free standing roundhouse – notes

free standing reciprocal roundhouse

This free standing roundhouse is an 8.5mtr outdoor classroom for Brixham Cofe School. The posts sit on stone at ground level. The school hired me to build the timber frame and will be adding the turf roof and membrane themselves.

I recon the buried post method is in appropriate for turf roofed public buildings. Turf roofs are a heavy load to support over the heads of many people and need to be secure for a couple of decades. The buried post method will inevitably rot and fail. It is fine for personal use where the builder/owner is around to keep an eye on it but quite a risk if it’s a pubic building somewhere else. I have built buried post roundhouses for schools before, like the one pictured below for a school in London. This uses light timbers and a soft top. I have written a fact sheet for lili about roundhouses, which talks more about this issue. Download at

canvas covered roundhouse

All components in the Brixham roundhouse are larch. Larch is at the low end of the acceptable range of out-door durable construction timbers. Larch is however cheaper than chestnut and that is why we’ve had to use in on this occasion. There are 10 up-rights at about 12” thick at the top end to accommodate the ring beam tenons. These tenons are 5’x5”x3” and are pinned in place. The ring beams are about 12”x3”. Every up right is wind-braced with an 8”x2.5” beam mortised into the up right with a side shoulder tenon. Each primary rather is pinned at the apex and housed and pinned at the post end. I dropped this reciprocal roof in the conventional way. I set the rafters up at 18dec and after the drop ended up with 16dec. I tend to work out the roof geometry on paper first, (try it for real at ground level first if you are un-sure). I’m finding now that my roofs are quite predictable dropping about 6” so I can be fairly accurate in setting the final roof pitch. The secondary rafters are pinned to the primary rafters and to an up right mounted on the ring beam. The edge boards are 8”x3” and coach screwed and pinned. We have battened the roof with milling off-cuts.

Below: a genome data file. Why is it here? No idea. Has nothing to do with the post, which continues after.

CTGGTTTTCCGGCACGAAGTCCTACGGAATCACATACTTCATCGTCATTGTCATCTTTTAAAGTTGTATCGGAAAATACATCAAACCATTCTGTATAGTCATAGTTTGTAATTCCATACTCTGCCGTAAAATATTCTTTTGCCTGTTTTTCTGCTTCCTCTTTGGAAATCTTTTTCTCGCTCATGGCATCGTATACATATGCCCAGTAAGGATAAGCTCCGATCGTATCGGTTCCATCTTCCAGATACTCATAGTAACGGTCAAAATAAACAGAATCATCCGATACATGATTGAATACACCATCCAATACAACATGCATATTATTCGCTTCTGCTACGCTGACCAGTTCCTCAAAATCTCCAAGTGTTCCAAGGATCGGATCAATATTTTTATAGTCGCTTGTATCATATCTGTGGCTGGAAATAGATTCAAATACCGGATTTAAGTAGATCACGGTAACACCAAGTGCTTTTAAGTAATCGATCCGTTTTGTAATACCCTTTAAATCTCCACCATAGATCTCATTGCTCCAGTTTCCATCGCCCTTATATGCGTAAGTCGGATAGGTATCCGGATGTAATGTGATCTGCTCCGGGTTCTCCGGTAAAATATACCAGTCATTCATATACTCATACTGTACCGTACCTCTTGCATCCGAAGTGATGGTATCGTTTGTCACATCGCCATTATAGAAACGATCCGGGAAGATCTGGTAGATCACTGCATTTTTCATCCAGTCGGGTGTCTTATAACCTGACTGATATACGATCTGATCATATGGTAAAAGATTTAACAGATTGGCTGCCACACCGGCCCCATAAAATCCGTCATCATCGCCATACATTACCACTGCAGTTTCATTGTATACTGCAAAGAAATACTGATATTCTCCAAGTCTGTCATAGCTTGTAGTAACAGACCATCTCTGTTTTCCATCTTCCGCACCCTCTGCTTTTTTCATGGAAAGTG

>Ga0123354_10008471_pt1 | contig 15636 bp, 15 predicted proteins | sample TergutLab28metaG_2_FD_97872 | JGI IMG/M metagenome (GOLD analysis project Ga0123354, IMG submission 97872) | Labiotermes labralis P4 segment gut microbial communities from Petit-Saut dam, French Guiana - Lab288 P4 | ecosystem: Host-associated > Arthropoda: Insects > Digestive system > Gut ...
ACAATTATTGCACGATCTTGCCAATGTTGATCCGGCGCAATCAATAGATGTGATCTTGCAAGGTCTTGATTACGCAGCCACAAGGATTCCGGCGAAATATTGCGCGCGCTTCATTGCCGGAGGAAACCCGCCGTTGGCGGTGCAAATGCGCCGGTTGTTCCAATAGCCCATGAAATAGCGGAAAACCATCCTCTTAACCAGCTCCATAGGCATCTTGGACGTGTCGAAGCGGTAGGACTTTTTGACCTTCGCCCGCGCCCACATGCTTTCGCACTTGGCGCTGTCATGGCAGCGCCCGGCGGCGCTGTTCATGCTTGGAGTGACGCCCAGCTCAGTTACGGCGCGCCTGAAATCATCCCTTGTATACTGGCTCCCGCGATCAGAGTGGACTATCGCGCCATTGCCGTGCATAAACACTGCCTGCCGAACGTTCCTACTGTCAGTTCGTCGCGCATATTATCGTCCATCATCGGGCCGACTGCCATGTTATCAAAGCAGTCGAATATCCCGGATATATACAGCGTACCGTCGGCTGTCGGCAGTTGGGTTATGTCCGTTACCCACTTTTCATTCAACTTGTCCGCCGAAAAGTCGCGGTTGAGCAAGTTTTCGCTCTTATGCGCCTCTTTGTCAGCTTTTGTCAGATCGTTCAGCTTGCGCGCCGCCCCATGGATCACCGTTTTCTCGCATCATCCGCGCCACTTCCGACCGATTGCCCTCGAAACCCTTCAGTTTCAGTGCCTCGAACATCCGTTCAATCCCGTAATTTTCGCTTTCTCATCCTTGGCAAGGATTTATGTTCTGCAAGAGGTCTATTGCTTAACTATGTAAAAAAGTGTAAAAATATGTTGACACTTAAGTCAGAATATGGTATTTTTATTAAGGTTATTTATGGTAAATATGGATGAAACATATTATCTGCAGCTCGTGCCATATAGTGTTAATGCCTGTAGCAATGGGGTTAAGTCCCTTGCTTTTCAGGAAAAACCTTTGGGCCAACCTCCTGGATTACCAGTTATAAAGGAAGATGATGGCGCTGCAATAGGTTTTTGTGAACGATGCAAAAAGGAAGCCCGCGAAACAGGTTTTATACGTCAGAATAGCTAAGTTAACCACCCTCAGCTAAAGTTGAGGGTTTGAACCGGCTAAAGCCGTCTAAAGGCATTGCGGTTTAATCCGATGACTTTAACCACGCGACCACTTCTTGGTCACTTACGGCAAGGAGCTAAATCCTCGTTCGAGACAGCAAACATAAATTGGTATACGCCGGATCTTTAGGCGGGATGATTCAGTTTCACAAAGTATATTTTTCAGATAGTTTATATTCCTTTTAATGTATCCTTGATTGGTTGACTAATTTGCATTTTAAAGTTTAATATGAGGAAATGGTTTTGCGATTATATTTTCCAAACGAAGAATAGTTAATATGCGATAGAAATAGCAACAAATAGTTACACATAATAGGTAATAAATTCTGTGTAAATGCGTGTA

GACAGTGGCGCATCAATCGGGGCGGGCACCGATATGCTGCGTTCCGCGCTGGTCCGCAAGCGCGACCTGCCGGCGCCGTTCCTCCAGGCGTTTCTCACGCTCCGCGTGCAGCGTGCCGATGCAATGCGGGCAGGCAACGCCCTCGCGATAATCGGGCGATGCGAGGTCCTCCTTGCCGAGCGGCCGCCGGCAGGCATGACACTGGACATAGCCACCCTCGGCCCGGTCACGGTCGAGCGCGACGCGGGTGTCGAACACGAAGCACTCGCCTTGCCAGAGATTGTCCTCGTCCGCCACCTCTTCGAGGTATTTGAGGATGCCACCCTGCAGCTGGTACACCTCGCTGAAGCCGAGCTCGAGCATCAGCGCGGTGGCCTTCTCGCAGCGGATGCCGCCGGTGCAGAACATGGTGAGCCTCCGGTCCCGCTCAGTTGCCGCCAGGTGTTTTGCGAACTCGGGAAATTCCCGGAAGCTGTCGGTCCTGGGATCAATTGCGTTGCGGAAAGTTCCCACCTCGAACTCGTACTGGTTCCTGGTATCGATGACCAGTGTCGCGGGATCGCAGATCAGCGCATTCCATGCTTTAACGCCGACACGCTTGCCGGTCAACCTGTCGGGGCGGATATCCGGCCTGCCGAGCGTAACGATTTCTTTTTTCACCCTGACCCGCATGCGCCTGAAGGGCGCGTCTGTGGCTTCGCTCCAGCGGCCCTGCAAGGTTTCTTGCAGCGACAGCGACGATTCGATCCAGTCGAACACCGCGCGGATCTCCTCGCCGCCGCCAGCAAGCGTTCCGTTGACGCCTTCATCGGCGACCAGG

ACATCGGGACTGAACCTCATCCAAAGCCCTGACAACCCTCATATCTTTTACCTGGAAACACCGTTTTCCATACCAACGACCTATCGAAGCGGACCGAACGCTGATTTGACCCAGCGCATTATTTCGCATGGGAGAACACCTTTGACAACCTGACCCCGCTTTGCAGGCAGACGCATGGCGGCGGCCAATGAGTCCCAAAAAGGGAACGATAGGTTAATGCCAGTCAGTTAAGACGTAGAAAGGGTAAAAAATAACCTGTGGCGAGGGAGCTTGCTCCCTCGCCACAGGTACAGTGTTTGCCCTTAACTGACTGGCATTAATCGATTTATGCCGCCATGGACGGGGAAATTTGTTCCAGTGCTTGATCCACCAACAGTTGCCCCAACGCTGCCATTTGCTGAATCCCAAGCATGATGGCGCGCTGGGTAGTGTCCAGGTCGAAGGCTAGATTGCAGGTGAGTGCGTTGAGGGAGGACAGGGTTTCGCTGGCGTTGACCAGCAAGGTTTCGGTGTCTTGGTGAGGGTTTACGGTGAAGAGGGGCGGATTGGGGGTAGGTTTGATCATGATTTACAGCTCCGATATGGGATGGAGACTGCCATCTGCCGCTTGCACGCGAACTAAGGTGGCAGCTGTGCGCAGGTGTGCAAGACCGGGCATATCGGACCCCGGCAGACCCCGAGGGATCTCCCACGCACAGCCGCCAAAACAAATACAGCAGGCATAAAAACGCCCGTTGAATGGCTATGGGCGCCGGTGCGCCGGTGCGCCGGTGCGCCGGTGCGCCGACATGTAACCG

Roundhouse building course 2014

reciprocal frame roundhouse by wholewoods

We just completed another roundhouse for a school in Brixham. Over the years I’ve built quite a few buried post roundhouse’s, (the iron age style) with reciprocal roof. However this is the first freestanding roundhouse I’ve built.  I’ll be posting more details about how we did this build. Anyway it seemed high time I ran a roundhouse-building course to pass some of this experience on so the first one runs on 31st May – 1st June 2014. For more details and booking form visit my trading website

Outdoor classroom in Watford


rustic outdoor classroom queens school

Wow, what an exciting and heart-warming day I have just had! I‘ve just returned to Queens School in Watford to do a safety inspection of an outdoor classroom I built there with the children. I always re-visit building projects 6 months in to check that it has settled in and is safe to sign off. So much has happened since I was last there. The staff and students have really made this space their own. Wood chip paths have been laid through the spinney and logs have been installed for seating. Rustic seating also adorns the classroom and it is obvious that the students and staff are really enjoying the space. I’m really pleased with the way the structure has seasoned and settled in. During building we had worried that in the unexpected scorching sun the poles would season too quickly. Amazingly a small bird, yet un-seen has taken to using the structure as a place to hunt.